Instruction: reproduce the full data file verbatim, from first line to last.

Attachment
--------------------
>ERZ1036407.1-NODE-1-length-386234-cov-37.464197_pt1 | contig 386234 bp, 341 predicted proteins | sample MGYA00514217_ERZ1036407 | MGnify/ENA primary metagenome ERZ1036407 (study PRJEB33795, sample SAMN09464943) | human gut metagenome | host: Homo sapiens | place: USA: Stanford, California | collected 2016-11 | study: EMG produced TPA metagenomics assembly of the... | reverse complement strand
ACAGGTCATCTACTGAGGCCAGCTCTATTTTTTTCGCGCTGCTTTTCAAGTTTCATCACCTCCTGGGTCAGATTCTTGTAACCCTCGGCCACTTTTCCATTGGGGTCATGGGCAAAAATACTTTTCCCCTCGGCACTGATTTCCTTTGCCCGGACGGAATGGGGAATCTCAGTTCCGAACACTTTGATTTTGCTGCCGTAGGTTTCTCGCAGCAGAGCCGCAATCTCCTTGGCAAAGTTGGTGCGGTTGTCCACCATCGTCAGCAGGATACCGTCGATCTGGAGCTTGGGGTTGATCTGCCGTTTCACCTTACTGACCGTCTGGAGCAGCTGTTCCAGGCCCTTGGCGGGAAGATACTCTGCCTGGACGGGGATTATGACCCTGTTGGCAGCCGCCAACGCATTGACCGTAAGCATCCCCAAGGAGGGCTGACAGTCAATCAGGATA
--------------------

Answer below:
>ERZ1036407.1-NODE-1-length-386234-cov-37.464197_pt1 | contig 386234 bp, 341 predicted proteins | sample MGYA00514217_ERZ1036407 | MGnify/ENA primary metagenome ERZ1036407 (study PRJEB33795, sample SAMN09464943) | human gut metagenome | host: Homo sapiens | place: USA: Stanford, California | collected 2016-11 | study: EMG produced TPA metagenomics assembly of the... | reverse complement strand
ACAGGTCATCTACTGAGGCCAGCTCTATTTTTTTCGCGCTGCTTTTCAAGTTTCATCACCTCCTGGGTCAGATTCTTGTAACCCTCGGCCACTTTTCCATTGGGGTCATGGGCAAAAATACTTTTCCCCTCGGCACTGATTTCCTTTGCCCGGACGGAATGGGGAATCTCAGTTCCGAACACTTTGATTTTGCTGCCGTAGGTTTCTCGCAGCAGAGCCGCAATCTCCTTGGCAAAGTTGGTGCGGTTGTCCACCATCGTCAGCAGGATACCGTCGATCTGGAGCTTGGGGTTGATCTGCCGTTTCACCTTACTGACCGTCTGGAGCAGCTGTTCCAGGCCCTTGGCGGGAAGATACTCTGCCTGGACGGGGATTATGACCCTGTTGGCAGCCGCCAACGCATTGACCGTAAGCATCCCCAAGGAGGGCTGACAGTCAATCAGGATA